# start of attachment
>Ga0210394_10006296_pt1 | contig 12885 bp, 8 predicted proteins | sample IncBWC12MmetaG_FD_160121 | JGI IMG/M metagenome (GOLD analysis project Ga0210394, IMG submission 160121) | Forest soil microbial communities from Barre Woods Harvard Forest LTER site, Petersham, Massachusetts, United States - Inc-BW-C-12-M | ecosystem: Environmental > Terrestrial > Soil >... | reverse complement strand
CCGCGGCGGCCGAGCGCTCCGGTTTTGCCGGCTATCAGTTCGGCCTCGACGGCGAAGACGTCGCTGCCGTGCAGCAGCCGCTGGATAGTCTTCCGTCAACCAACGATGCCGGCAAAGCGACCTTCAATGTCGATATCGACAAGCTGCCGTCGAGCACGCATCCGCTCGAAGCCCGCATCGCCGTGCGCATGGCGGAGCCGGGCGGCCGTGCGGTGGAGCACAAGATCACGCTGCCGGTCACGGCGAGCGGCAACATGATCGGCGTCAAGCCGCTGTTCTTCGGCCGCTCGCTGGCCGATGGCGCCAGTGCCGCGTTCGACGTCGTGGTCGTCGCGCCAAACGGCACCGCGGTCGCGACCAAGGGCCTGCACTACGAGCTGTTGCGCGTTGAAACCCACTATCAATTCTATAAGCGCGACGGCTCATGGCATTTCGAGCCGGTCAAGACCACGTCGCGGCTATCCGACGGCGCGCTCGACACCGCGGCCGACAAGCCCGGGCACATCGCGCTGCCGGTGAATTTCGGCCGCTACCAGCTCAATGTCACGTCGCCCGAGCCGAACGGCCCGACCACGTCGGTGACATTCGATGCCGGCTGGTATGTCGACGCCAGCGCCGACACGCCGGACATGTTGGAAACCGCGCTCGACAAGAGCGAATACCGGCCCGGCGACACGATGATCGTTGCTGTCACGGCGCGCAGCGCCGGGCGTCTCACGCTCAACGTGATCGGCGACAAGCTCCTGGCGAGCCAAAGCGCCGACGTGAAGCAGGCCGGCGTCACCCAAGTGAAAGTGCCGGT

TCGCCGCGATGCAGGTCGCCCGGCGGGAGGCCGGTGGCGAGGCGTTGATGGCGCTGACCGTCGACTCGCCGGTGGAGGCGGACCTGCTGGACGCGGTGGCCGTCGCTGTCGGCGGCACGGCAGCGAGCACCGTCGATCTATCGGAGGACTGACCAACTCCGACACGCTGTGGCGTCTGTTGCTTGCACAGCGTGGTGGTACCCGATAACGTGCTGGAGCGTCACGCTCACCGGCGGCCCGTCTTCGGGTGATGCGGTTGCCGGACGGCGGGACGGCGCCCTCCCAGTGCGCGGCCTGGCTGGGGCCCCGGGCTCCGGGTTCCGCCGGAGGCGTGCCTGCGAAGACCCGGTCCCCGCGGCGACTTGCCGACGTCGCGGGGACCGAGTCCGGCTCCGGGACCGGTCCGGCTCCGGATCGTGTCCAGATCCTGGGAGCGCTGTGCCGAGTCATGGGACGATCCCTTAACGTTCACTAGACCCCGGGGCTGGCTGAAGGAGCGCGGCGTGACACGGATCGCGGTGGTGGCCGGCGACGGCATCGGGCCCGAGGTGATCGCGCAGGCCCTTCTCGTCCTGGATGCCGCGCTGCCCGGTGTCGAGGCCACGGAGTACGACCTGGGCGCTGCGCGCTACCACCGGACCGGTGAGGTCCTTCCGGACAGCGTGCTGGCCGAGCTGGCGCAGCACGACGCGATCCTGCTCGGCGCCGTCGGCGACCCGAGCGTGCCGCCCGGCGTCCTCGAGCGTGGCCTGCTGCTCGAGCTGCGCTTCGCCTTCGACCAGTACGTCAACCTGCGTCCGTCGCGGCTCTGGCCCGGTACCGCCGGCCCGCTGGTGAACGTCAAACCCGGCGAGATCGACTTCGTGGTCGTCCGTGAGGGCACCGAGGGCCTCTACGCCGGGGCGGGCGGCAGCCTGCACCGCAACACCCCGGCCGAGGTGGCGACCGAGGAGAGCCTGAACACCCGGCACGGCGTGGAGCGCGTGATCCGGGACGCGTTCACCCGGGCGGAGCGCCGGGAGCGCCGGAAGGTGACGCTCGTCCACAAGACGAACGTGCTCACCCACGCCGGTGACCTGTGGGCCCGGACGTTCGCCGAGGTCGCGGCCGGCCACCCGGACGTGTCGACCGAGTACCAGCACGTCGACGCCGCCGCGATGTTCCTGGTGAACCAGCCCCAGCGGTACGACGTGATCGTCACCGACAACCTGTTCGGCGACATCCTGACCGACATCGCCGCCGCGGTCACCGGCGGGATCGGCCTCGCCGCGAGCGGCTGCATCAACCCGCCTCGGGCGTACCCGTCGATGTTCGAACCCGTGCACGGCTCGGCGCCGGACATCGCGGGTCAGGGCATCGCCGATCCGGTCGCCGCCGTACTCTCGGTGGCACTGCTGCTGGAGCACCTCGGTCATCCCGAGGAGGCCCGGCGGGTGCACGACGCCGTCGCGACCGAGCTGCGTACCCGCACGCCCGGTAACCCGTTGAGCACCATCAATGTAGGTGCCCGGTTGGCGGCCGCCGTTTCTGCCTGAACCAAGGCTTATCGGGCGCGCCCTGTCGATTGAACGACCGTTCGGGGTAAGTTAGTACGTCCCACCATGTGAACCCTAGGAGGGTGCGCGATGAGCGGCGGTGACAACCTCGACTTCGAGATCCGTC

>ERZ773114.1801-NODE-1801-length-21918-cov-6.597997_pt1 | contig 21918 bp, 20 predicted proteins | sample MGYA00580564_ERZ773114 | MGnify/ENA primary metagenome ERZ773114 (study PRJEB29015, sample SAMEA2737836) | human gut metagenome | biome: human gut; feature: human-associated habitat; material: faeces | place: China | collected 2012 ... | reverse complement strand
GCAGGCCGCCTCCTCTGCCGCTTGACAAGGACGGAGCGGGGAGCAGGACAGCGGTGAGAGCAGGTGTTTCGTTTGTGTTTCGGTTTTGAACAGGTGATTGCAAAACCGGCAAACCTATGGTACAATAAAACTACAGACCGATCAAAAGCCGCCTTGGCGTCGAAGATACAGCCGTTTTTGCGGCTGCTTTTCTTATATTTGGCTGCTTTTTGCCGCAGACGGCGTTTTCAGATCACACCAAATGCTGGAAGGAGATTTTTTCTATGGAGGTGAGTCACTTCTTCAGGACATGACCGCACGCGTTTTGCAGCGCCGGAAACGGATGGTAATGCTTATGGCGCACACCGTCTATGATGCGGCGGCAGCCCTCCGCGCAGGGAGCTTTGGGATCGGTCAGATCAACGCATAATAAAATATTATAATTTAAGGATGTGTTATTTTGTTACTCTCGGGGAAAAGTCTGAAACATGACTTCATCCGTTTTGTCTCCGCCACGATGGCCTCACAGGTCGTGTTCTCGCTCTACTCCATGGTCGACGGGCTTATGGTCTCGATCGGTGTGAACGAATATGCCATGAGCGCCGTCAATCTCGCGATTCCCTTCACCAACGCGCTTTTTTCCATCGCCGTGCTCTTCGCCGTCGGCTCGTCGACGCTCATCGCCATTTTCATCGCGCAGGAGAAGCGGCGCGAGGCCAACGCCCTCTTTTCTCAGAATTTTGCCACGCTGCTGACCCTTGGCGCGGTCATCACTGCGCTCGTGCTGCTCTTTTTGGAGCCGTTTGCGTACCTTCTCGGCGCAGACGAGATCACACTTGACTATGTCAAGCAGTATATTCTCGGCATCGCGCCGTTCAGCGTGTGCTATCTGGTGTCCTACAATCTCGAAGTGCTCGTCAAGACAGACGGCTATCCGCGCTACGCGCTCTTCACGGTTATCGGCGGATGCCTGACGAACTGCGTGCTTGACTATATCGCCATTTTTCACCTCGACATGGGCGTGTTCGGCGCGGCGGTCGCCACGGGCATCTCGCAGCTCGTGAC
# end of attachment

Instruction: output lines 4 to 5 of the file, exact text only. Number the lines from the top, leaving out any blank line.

>ERZ773114.1801-NODE-1801-length-21918-cov-6.597997_pt1 | contig 21918 bp, 20 predicted proteins | sample MGYA00580564_ERZ773114 | MGnify/ENA primary metagenome ERZ773114 (study PRJEB29015, sample SAMEA2737836) | human gut metagenome | biome: human gut; feature: human-associated habitat; material: faeces | place: China | collected 2012 ... | reverse complement strand
GCAGGCCGCCTCCTCTGCCGCTTGACAAGGACGGAGCGGGGAGCAGGACAGCGGTGAGAGCAGGTGTTTCGTTTGTGTTTCGGTTTTGAACAGGTGATTGCAAAACCGGCAAACCTATGGTACAATAAAACTACAGACCGATCAAAAGCCGCCTTGGCGTCGAAGATACAGCCGTTTTTGCGGCTGCTTTTCTTATATTTGGCTGCTTTTTGCCGCAGACGGCGTTTTCAGATCACACCAAATGCTGGAAGGAGATTTTTTCTATGGAGGTGAGTCACTTCTTCAGGACATGACCGCACGCGTTTTGCAGCGCCGGAAACGGATGGTAATGCTTATGGCGCACACCGTCTATGATGCGGCGGCAGCCCTCCGCGCAGGGAGCTTTGGGATCGGTCAGATCAACGCATAATAAAATATTATAATTTAAGGATGTGTTATTTTGTTACTCTCGGGGAAAAGTCTGAAACATGACTTCATCCGTTTTGTCTCCGCCACGATGGCCTCACAGGTCGTGTTCTCGCTCTACTCCATGGTCGACGGGCTTATGGTCTCGATCGGTGTGAACGAATATGCCATGAGCGCCGTCAATCTCGCGATTCCCTTCACCAACGCGCTTTTTTCCATCGCCGTGCTCTTCGCCGTCGGCTCGTCGACGCTCATCGCCATTTTCATCGCGCAGGAGAAGCGGCGCGAGGCCAACGCCCTCTTTTCTCAGAATTTTGCCACGCTGCTGACCCTTGGCGCGGTCATCACTGCGCTCGTGCTGCTCTTTTTGGAGCCGTTTGCGTACCTTCTCGGCGCAGACGAGATCACACTTGACTATGTCAAGCAGTATATTCTCGGCATCGCGCCGTTCAGCGTGTGCTATCTGGTGTCCTACAATCTCGAAGTGCTCGTCAAGACAGACGGCTATCCGCGCTACGCGCTCTTCACGGTTATCGGCGGATGCCTGACGAACTGCGTGCTTGACTATATCGCCATTTTTCACCTCGACATGGGCGTGTTCGGCGCGGCGGTCGCCACGGGCATCTCGCAGCTCGTGAC